TheSimpleStencil.Com, has generously provided me with a $30.00 gift certificate for one of my lucky readers.  If you want to be entered in the drawing, visit TheSimpleStencil.Com and tell me what it is that you think would look great on your walls.  You can also check out The  Simple Stencil on Facebook where you’ll receive special offers not available anywhere else.  They’ve got one up now for free product I just may be taking advantage of.  And don’t forget to follow them on Twitter to make certain you receive up to the minute news on sales, specials and secret discounts. For ideas, special promotions and other news, sign up to receive The Simple Stencil newsletter. Their latest one features a project I just may tackle next!

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In The Bedroom

bedroomHa!  I bet you were expecting something different with a title like that.  This is one of the three bedrooms in our new home.  As you can see, they are plenty roomy.

One bedroom will house the music equipment.  Right now whenever company comes we shift the keyboard, bongo drums and 47 trumpets & coronets to the living room. We won’t have to do that anymore.

The other bedroom will be for guests.  What a concept.  I haven’t had a dedicated guest room in my home in over 20 years!  And of course the master bedroom will be ours!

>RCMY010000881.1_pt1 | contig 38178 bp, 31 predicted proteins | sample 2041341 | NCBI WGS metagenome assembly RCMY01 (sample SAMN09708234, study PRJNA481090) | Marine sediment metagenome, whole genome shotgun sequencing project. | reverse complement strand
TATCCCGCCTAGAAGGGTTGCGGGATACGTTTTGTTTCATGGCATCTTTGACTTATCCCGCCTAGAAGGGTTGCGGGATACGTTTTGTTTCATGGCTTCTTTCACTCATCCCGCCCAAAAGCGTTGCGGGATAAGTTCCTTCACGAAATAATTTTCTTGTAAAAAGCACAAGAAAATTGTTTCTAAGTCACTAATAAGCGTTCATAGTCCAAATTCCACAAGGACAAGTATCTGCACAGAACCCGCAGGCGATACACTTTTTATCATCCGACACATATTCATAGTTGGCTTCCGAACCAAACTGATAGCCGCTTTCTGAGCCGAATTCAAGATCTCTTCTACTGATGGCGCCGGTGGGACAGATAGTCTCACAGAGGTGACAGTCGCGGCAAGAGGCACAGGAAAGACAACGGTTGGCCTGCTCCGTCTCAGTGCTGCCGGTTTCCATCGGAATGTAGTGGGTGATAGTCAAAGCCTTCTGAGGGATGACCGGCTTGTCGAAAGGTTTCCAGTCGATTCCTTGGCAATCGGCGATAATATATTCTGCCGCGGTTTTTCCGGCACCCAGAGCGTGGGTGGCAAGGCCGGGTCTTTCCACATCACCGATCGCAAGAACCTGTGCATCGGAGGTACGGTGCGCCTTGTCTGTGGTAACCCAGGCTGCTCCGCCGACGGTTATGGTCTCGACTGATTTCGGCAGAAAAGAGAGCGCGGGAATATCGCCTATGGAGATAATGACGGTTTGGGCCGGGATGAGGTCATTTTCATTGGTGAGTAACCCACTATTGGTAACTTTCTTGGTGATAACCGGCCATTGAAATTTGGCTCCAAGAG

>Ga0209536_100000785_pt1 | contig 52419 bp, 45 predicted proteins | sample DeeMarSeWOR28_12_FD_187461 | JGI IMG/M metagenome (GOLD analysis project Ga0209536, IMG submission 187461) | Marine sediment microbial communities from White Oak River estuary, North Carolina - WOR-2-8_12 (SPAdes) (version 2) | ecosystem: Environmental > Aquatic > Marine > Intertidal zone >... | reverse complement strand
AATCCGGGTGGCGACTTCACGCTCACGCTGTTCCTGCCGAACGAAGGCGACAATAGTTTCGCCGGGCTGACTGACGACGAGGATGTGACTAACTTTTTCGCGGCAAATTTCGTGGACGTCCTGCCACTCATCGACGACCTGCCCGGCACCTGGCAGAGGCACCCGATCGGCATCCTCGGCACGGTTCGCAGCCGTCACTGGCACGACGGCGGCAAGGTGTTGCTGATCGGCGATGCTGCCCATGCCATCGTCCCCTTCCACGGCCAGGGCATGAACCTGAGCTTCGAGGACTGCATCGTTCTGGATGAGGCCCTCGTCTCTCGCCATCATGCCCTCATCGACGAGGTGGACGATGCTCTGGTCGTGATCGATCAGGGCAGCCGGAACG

Check out the electrical outlets.  One of the things I really love about this house is the abundant plug ins! No more unsightly extension cords strung all over the room!   And the heat vent isn’t in the floor so one doesn’t have to worry about people stepping on it and squishing the slats closed.  It also doesn’t appear to be in a place I’d want to put a piece of furniture — except maybe a book case.  Hmmmmm.

And I don’t know whether you noticed or not from the other photos, but every single window in the house already has venetian blinds. I am not a great fan of curtains. I love light filled rooms and unlike curtains, venetian blinds can be fully retracted so they don’t block any light.

As you can tell I am getting pretty excited about our move.  Blogging about it helps me expel some of the excitement.  Wait until you see the rest of the house.